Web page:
If you’ve been looking around for a new job lately, and especially if you’ve been working in your field for a decade or two, you may have noticed that more and more companies are looking for combinations of skills that aren’t usually found on the same resume—and may, until now, even have been thought of as opposites. Marketing roles call for expertise in statistical analysis; software engineers and IT project managers are supposed to bring creativity, visual design, and “soft” skills like teamwork with them; and moving up in sales takes expertise in CRM software.

      What’s going on?

      Welcome to the era of the “hybrid” job. Technology is reshaping the way work gets done in more than 250 occupations, according to a report from workforce analytics firm Burning Glass Technologies, drawn from its database of more than 1 billion current and historical job postings. The trend toward more complex, multi-skilled jobs isn’t new—Burning Glass first started tracking it in 2015—but it’s speeding up. The study projects that hybrid jobs will grow by 21% over the next decade, more than twice the 10% growth rate of the job market overall.

      One example of hybridization: Mobile app developers, whose job didn’t even exist until the first smartphones came along a decade ago, might seem at a glance to require, like other software developers, mostly great coding skills. But no. Designing mobile apps takes knowledge of programming, of course—but also user interface design, content, and marketing.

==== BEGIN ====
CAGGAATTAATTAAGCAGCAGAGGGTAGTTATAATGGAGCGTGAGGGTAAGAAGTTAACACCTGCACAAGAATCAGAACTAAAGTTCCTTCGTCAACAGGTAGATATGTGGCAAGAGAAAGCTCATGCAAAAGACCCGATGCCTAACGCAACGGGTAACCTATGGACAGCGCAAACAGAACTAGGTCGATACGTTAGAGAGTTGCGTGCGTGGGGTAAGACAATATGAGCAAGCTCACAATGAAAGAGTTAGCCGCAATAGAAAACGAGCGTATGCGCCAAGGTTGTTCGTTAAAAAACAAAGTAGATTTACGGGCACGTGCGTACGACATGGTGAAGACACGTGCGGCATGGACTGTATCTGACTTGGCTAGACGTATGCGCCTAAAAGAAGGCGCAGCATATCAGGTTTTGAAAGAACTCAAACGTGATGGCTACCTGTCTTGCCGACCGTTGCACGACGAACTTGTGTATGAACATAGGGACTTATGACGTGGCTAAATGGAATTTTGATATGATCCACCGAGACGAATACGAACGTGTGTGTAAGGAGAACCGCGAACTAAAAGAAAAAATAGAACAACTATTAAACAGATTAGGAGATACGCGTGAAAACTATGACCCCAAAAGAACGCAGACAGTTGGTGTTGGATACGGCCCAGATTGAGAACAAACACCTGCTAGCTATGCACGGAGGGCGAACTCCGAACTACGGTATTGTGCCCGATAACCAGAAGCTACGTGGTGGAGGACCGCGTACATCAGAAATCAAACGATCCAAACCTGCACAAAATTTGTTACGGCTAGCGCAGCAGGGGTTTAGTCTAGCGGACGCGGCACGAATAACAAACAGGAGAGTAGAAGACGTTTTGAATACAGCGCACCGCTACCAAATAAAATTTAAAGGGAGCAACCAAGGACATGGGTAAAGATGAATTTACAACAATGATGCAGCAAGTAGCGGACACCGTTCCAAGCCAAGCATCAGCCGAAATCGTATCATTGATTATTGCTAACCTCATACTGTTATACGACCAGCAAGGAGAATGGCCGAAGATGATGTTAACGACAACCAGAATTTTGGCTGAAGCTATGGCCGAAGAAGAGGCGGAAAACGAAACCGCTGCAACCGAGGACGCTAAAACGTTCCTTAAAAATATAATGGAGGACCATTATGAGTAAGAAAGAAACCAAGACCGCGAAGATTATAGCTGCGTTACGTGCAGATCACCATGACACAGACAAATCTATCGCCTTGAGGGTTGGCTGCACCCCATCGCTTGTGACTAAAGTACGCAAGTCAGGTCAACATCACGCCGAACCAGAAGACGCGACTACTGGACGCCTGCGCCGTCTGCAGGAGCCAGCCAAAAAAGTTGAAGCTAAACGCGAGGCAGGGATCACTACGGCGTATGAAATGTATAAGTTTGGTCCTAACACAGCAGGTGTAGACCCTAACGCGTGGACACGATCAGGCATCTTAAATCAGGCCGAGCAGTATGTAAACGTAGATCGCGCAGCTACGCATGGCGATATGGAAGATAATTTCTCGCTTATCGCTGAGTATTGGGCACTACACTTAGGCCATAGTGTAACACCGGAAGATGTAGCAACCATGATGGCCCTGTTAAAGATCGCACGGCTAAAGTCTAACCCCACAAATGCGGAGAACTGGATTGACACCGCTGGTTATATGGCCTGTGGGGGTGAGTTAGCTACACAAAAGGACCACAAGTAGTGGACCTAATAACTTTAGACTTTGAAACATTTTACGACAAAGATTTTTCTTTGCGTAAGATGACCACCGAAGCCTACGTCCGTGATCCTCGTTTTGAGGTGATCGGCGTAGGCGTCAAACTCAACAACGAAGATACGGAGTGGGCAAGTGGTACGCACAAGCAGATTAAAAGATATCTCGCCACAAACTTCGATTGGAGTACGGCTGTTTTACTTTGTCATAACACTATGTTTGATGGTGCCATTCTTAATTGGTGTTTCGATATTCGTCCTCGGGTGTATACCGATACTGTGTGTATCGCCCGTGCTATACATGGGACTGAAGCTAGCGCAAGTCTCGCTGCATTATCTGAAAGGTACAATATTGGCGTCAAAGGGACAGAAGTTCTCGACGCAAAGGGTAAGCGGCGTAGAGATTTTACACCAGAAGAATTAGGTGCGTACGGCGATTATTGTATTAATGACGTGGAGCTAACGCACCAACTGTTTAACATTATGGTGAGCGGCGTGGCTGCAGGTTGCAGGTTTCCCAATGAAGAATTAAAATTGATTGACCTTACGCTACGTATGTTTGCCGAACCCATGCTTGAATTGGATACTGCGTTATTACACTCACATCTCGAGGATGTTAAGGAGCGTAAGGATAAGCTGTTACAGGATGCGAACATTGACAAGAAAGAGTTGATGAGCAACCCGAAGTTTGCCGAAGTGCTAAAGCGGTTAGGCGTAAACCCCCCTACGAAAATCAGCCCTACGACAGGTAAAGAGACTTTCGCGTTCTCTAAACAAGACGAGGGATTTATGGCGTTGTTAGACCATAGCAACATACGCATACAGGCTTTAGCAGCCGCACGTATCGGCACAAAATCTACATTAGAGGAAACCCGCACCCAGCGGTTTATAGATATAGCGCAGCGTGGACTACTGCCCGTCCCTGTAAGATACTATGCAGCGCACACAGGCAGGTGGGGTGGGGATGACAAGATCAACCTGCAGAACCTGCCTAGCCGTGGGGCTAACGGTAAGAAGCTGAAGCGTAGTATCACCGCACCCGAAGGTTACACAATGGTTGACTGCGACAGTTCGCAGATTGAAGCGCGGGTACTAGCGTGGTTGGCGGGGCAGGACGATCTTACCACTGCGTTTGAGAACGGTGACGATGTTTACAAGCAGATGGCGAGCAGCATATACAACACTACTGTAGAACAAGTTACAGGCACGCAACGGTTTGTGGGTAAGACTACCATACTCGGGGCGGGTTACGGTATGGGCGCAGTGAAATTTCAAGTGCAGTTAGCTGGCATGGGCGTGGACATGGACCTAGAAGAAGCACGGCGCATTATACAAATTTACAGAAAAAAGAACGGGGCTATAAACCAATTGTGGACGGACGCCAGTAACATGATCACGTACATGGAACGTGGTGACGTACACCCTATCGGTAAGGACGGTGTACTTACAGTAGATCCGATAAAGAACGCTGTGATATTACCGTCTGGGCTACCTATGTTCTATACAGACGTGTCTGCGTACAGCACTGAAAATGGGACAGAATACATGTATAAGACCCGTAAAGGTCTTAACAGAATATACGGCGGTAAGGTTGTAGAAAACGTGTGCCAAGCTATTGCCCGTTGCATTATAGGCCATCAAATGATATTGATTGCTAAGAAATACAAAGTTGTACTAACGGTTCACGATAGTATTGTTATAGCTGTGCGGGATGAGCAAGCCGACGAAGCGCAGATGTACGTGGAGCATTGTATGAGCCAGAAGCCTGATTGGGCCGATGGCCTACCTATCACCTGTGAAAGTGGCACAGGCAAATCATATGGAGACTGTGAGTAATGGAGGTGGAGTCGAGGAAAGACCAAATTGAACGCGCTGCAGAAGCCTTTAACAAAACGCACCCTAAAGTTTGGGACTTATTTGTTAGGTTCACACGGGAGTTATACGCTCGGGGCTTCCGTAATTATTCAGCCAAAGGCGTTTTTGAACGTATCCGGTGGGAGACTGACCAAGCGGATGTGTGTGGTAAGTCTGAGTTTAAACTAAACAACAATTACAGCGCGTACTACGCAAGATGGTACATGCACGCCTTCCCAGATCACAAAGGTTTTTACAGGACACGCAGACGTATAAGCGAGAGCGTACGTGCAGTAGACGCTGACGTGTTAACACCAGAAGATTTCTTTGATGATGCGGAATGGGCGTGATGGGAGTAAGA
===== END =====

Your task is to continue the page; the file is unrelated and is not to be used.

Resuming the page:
Or take data analysis. In 2010, the Burning Glass study says, there were only 150 job openings for people adept at applying statistics to business problems, and most of those were on Wall Street. In 2018, by contrast, more than 1.7 million job postings, across every every conceivable industry, asked for data science skills.

      For people trying to plan a career in the throes of constant change (that is, most of us), the rise of hybrid jobs is terrific in two ways. First, the more unusual combinations of skills employers need, the fewer qualified candidates they can find. “Recruiters call them ‘purple squirrels’,” notes Matt Sigelman, CEO of Burning Glass. To snare these scarce creatures, employers are willing to pay a premium—often a big one. Marketing managers with expertise in data analysis, for instance, often earn 40% more than those without it.